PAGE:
MINNEAPOLIS - The work that led to Rob Bell's first victory of the season Monday started Thursday, the day after his last loss.
That was when manager Lou Piniella had a little chat with Bell, telling him he was going to stay in the rotation and that he needed to relax when he took the mound. And that, Bell said, was what allowed him to do what he did against the Twins, allowing two runs on three hits over seven innings.
"Lou just wanted to see me pitch the way I'm capable of doing, a little bit looser, not pitching like my life was on the line," Bell said. "I was able to settle in. I'm not saying it was an ice-breaker because I pitched for him last year, but I was able to settle in and do what I had to do."
Bell was more relaxed, especially when the game didn't start well: He hit leadoff man Lew Ford with an 0-and-2 pitch and walked No. 3 hitter Doug Mientkiewicz. But he struck out Corey Koskie and Torii Hunter to get out of that inning and went on to a solid outing, retiring 13 of his last 14 batters.
"He wanted me to not think about all the consequential things I have no control over and to go out and execute the pitches I need to execute over the course of an outing and see where we stand," Bell said. "It allowed me to give myself a good look in the face and realize that was the missing piece."
Piniella, who hasn't shown much patience with some struggling pitchers, was pleased with the results.
"He had a low pitch count (83), he was in command, he gave us seven good innings of baseball," Piniella said. "He changed speeds and mixed his pitches really well."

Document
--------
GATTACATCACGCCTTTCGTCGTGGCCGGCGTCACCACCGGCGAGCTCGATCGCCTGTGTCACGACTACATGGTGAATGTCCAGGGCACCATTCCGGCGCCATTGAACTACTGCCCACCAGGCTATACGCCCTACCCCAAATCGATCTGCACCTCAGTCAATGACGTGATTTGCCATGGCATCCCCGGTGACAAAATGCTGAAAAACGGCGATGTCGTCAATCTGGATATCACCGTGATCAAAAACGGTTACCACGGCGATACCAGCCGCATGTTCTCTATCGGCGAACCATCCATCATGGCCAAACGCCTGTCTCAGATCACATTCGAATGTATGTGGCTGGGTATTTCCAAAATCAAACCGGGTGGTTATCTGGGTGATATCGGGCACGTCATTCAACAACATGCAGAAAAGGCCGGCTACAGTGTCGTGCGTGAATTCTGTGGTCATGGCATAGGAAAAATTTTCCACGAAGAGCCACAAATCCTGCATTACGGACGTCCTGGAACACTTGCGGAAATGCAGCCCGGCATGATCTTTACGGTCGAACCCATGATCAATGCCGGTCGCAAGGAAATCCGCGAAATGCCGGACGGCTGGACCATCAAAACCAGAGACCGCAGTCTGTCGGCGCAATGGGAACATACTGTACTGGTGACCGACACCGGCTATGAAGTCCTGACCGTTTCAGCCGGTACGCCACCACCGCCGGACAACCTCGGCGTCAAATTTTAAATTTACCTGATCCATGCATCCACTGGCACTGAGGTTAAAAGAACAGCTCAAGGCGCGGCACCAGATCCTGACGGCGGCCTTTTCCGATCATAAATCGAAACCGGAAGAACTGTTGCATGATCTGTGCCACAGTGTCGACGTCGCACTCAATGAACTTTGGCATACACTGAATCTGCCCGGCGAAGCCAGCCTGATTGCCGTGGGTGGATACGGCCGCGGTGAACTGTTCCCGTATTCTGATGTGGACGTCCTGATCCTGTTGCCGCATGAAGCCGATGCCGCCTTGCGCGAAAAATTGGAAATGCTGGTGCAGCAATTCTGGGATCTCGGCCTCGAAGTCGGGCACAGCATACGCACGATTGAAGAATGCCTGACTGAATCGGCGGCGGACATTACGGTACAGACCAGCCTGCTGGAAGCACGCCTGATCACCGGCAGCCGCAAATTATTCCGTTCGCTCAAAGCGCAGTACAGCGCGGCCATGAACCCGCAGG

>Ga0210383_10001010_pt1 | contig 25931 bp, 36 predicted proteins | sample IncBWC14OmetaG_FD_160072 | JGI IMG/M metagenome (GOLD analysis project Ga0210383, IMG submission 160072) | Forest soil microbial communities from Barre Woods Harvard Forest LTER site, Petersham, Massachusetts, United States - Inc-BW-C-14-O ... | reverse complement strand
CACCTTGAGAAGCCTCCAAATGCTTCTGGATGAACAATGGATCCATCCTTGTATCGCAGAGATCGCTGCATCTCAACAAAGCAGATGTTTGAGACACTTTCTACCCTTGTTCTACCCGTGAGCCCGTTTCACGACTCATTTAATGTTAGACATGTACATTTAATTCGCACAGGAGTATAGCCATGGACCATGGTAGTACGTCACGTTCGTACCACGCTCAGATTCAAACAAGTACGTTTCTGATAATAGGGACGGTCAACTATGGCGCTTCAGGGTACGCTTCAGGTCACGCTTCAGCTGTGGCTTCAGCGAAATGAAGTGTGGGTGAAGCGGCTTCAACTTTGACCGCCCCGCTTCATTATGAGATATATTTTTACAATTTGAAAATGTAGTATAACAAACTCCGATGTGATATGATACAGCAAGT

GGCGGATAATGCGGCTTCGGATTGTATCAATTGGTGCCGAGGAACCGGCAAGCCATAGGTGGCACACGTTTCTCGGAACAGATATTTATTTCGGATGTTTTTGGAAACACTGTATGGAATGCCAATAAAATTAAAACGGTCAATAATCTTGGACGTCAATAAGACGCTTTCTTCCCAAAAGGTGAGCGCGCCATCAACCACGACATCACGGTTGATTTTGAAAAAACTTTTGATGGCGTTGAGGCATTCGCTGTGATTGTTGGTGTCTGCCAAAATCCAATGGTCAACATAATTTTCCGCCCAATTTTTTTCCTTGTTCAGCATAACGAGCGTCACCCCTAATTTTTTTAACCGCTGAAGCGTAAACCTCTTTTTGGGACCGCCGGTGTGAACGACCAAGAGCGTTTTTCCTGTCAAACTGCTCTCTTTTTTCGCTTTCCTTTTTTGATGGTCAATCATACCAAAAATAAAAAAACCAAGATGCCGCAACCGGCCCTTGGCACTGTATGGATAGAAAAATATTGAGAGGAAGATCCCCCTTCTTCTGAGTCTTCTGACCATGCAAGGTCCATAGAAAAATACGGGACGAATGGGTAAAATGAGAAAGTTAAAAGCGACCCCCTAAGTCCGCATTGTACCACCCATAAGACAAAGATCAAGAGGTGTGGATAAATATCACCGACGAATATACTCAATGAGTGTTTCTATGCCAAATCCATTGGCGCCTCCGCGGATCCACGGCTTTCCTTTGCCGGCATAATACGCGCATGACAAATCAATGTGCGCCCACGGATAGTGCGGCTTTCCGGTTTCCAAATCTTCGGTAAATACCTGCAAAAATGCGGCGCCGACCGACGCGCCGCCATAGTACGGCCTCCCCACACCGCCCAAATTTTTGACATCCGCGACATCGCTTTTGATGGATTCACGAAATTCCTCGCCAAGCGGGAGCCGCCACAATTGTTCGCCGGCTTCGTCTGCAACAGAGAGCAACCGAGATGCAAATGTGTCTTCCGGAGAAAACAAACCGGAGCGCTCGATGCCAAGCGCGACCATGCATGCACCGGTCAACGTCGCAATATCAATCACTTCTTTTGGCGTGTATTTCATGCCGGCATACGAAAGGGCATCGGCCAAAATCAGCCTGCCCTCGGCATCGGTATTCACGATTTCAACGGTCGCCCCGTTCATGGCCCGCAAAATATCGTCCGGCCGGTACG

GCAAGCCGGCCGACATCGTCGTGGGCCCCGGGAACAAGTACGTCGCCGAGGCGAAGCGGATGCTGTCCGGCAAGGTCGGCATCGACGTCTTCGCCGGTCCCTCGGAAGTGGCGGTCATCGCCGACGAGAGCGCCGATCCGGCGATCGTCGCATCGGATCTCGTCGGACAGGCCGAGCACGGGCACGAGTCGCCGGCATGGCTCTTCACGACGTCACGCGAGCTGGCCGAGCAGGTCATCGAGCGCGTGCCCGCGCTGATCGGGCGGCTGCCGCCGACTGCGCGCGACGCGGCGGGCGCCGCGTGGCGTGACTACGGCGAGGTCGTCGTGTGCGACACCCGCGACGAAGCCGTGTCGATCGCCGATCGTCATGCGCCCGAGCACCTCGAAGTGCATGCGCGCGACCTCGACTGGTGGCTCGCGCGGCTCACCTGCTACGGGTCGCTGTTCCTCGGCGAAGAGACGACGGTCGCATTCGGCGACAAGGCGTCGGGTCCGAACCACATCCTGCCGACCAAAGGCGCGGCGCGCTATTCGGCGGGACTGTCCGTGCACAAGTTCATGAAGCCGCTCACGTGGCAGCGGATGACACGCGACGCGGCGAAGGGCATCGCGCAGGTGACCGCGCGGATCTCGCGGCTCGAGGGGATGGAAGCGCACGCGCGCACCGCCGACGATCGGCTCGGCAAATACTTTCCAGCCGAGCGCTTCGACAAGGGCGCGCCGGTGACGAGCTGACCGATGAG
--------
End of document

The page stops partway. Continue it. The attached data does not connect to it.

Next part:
1,400 CLUB: Piniella downplayed his 1,400th victory, which put him in 23rd place on the all-time list and made him the sixth to win 1,400 games and have 1,400 hits.
"I thank the organizations that employed me and the position players and pitchers who played for me because they made it possible," Piniella said. "For me, it's just a number. When my career is over, then I can reflect on how many wins."
HANDY WORK: Left-handed reliever Trever Miller hadn't been used in many tight situations since failing a couple of times early this season. Monday, he came in with the bases loaded and no outs and the Rays clinging to a 5-2 lead.
Miller got Mientkiewicz to ground to second, giving up one run but getting two outs as shortstop Julio Lugo came across second and jumped to make the throw to complete the double play. Miller then struck out Koskie to end the inning.
"A heck of a double play," Piniella said. "It was pretty."
"Exactly what we needed in that situation," Miller said.
CRIME PAYS: Fred McGriff got the ball from his 492nd homer in exchange for an autographed ball for the fan who caught it. He plans to save the ball and bat from each homer. ... The home run was McGriff's 954th extra-base hit, moving him past Willie Stargell and Paul Molitor and into 30th place.
HEY, ABBOTT: Paul Abbott returns to the rotation tonight confident the rediscovery of his changeup will change his luck. Abbott had not been able to use his changeup earlier in the season, and being limited to a cut fastball and a slider caught up with him during a stretch when he went 0-3 with a 9.97 ERA in five starts.
But Abbott worked on his grip during his 10 days in the bullpen and plans to use the changeup liberally tonight when he faces the Twins, who drafted him in 1985. "The changeup is a lot better and having that in my back pocket makes my whole arsenal better," Abbott said.
HISTORY MAKER: Victor Zambrano is the first pitcher to beat the Yankees three times this early in the season since Bill " Spaceman" Lee did it in 1974 - when Piniella was in pinstripes.
MISCELLANY: The Rays had never won on Memorial Day. ... Tino Martinez stole his first base since July. ... The Rays took infield practice to get used to the new, and slower, FieldTurf at the Metrodome. ... Carl Crawford was caught stealing for the ninth time in 33 attempts. ... Aubrey Huff set a team record with 20 hits on the just-completed homestand.